The Los Angeles Lakers won a thriller in overtime against the San Antonio Spurs Tuesday, 125-121.
Los Angeles entered the game without LeBron James because of an ankle injury he suffered in the previous contest against the Memphis Grizzlies, so Malik Monk got the start.
Both teams were neck-and-neck after the first half, but the Spurs blew open the doors in the third quarter by outscoring L.A. 35-24. Lonnie Walker IV caught fire from downtown, and Devin Vassell made a one-legged three at the end of a shot clock that encapsulated how hot San Antonio was.
The Lakers trailed by 12 points in the fourth quarter, but a run sparked by Russell Westbrook and Anthony Davis, with timely baskets from Monk and Austin Reaves, forced overtime.
Westbrook’s driving ability came in handy down the stretch, and the Lakers escaped with a win to go 2-2 on the season.
Here’s how the Lakers graded individually:
Russell Westbrook: A+
These types of games are why the Lakers pursued Westbrook. If James isn’t available, then Westbrook can handle the playmaking and scoring responsibilities to guide L.A. to a win.
He put in his best performance as a Laker, finishing with 33 points, 10 rebounds, eight assists and three steals on 15-of-27 shooting overall in 40 minutes. He went 1-of-4 from deep and 2-of-4 from the stripe, but the Spurs had no answer for his drives to the basket, especially late in the game.
L.A. doesn’t win this without him.
Malik Monk: A
Malik Monk’s defense was all over the place at times, but it was mostly better than in previous games. Screen navigation and pick-and-roll coverage are key areas to improve because the Spurs exploited that all game long.
However, Monk finished with 17 points and three assists in 39 minutes while hitting 4-of-10 shots from deep. He was also a +31 in his minutes, which is incredibly good in a four-point win. His ability to create off the bounce alongside Westbrook showed why he should get more minutes; plus, he made a deep triple late in regulation.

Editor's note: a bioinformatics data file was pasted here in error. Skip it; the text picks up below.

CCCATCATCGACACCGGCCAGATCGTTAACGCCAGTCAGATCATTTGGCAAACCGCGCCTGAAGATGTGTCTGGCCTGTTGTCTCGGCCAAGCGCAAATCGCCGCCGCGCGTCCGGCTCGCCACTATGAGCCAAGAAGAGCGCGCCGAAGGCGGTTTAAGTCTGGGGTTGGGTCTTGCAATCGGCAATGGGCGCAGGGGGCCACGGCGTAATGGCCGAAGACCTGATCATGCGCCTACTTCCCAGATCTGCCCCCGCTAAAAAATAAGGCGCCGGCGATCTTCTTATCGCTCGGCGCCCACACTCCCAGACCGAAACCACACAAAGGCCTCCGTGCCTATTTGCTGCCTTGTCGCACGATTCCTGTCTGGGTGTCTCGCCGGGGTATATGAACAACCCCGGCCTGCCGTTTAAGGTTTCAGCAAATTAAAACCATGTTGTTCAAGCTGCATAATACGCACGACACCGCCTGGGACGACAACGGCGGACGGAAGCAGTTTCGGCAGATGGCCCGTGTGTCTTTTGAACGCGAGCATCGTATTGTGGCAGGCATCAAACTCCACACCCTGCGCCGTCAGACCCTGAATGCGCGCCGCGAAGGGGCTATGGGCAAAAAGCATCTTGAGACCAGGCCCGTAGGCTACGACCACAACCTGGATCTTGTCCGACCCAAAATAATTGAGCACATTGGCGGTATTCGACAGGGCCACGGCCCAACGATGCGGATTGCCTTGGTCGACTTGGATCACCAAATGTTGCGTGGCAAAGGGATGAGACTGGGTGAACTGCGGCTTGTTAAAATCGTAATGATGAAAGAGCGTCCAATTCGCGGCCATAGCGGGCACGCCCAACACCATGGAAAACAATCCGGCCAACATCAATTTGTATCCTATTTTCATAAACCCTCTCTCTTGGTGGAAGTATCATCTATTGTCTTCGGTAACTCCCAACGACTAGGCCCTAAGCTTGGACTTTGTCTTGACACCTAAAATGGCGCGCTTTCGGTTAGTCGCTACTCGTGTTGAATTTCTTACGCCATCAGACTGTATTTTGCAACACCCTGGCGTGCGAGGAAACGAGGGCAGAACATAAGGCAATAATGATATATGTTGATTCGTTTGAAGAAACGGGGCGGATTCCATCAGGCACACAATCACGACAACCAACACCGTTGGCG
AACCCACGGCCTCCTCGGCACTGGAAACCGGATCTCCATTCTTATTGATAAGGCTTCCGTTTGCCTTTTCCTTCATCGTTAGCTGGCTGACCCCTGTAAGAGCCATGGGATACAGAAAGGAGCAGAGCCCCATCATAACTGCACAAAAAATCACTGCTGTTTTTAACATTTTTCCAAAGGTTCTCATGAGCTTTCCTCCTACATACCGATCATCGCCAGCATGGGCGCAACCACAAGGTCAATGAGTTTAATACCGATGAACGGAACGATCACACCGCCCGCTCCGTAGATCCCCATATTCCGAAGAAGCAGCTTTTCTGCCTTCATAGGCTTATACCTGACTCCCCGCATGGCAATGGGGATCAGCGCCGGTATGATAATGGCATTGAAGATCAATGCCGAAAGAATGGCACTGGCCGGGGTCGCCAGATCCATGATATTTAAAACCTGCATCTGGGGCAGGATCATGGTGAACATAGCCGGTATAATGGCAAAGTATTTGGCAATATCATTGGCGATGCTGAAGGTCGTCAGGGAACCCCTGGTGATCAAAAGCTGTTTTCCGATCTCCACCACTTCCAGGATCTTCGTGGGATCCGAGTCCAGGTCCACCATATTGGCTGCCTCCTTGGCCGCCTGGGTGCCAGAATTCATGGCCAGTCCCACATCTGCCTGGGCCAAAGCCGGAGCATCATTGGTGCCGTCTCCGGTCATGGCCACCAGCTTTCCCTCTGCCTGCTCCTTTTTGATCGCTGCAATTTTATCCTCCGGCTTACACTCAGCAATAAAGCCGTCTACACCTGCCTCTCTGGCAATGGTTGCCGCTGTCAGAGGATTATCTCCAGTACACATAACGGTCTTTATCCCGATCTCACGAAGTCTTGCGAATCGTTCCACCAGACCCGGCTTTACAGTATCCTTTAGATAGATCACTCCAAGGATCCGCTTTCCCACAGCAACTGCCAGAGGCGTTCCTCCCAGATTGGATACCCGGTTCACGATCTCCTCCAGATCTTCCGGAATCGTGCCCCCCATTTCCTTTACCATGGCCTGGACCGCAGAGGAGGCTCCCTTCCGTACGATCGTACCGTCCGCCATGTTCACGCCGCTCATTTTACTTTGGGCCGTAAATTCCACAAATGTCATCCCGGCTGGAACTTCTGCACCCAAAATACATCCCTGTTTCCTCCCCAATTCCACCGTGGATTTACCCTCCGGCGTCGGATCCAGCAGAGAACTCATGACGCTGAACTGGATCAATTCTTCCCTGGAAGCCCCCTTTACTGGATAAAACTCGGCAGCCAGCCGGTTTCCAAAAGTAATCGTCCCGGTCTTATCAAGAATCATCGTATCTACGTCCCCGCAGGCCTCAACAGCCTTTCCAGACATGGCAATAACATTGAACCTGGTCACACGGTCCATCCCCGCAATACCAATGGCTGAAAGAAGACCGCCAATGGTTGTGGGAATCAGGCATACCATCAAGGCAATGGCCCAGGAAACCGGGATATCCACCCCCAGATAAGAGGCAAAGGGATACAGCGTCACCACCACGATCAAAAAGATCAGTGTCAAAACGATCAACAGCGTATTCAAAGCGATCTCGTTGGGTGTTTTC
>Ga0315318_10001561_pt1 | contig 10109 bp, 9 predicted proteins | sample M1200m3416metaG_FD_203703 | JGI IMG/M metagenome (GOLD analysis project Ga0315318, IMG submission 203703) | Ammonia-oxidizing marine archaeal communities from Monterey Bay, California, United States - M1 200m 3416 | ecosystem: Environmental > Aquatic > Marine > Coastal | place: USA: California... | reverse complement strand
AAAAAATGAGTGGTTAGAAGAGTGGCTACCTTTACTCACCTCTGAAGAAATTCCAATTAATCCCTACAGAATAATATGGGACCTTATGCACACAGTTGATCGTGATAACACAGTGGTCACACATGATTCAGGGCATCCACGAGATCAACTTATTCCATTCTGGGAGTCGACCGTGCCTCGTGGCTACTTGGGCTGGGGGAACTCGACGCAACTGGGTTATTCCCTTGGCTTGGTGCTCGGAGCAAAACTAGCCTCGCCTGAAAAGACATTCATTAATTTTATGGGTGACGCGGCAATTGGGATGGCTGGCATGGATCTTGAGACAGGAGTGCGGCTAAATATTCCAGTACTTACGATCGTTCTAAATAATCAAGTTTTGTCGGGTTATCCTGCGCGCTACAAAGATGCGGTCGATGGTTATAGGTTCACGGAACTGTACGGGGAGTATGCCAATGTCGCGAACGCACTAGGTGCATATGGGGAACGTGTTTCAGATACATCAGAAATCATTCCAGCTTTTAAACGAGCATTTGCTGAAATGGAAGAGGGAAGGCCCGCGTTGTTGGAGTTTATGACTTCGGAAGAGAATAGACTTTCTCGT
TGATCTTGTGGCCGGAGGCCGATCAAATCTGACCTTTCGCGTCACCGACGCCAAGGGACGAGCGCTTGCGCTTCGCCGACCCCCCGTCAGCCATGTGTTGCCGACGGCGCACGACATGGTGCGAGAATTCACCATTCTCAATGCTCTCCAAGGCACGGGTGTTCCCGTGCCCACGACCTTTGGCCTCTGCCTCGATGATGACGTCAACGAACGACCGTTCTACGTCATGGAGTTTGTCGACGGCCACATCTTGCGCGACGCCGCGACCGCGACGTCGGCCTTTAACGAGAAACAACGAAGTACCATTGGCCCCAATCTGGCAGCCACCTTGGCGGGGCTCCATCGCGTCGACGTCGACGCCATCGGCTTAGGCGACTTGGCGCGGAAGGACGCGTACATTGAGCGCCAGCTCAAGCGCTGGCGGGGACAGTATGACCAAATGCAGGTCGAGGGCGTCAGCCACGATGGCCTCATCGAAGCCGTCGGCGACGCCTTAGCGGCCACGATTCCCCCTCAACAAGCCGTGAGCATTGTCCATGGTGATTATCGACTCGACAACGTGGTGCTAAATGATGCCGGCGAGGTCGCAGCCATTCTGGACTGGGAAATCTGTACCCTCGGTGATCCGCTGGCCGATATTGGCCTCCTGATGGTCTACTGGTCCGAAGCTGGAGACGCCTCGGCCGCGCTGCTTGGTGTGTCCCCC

Kent Bazemore: C-plus
Kent Bazemore’s offensive production could’ve been more efficient, but his defense came up big in the fourth quarter and overtime. He had two steals and a block that counted on the box score, including the game-sealing steal from behind to end the overtime period.
Anthony Davis: A
Anthony Davis had a knee injury scare late in the game, but he managed to continue to finish his dominant game. The big man went for 35 points, 17 rebounds, four assists and four blocks in 42 minutes while shooting 15-of-31 overall.
His main opponent, Jakob Poeltl, posted a career-high 27 points, but that was mainly due to Davis being left in no man’s land because of Los Angeles’ guards.
DeAndre Jordan: B
DeAndre Jordan had his strongest first quarter on both ends of the floor. He stymied San Antonio’s drives to the rim and finished tough lobs from Westbrook. In 16 minutes, Jordan finished with seven points, nine rebounds and two blocks, doing his part in the win.
Austin Reaves: B-minus
Austin Reaves played 30 minutes off the bench and continued to knock down big shots. He finished with 10 points on 3-of-5 shooting (2-of-4 from deep) and played important minutes in the fourth quarter. His defense wasn’t always great against San Antonio’s long, shifty guards.
Carmelo Anthony: D
After passing Moses Malone to become the ninth-highest scorer in NBA history against the Grizzlies, Anthony had the complete opposite game. He finished with four points on 1-of-7 shooting (0-of-4 from deep) in 30 minutes, but he doesn’t get an F because of a timely layup he made late in the game that was badly needed.
Rajon Rondo: C
Rajon Rondo’s grade gets a boost for how he played in the first half. He penetrated San Antonio’s defense often to finish floaters and layups, but his momentum eventually decelerated as the game progressed, especially on defense.
He once made a play to try to intercept a pass while on the Lakers’ side of the floor, but it was a bad gamble because it allowed San Antonio to score with ease.
Dwight Howard: B
Dwight Howard played 18 minutes, mostly in the second and third quarters, and finished with six points, eight rebounds, two blocks and a steal. San Antonio had a tough time scoring against him and Davis when the two shared the floor. Howard also made all four of his free throws, so his grade gets a boost for that.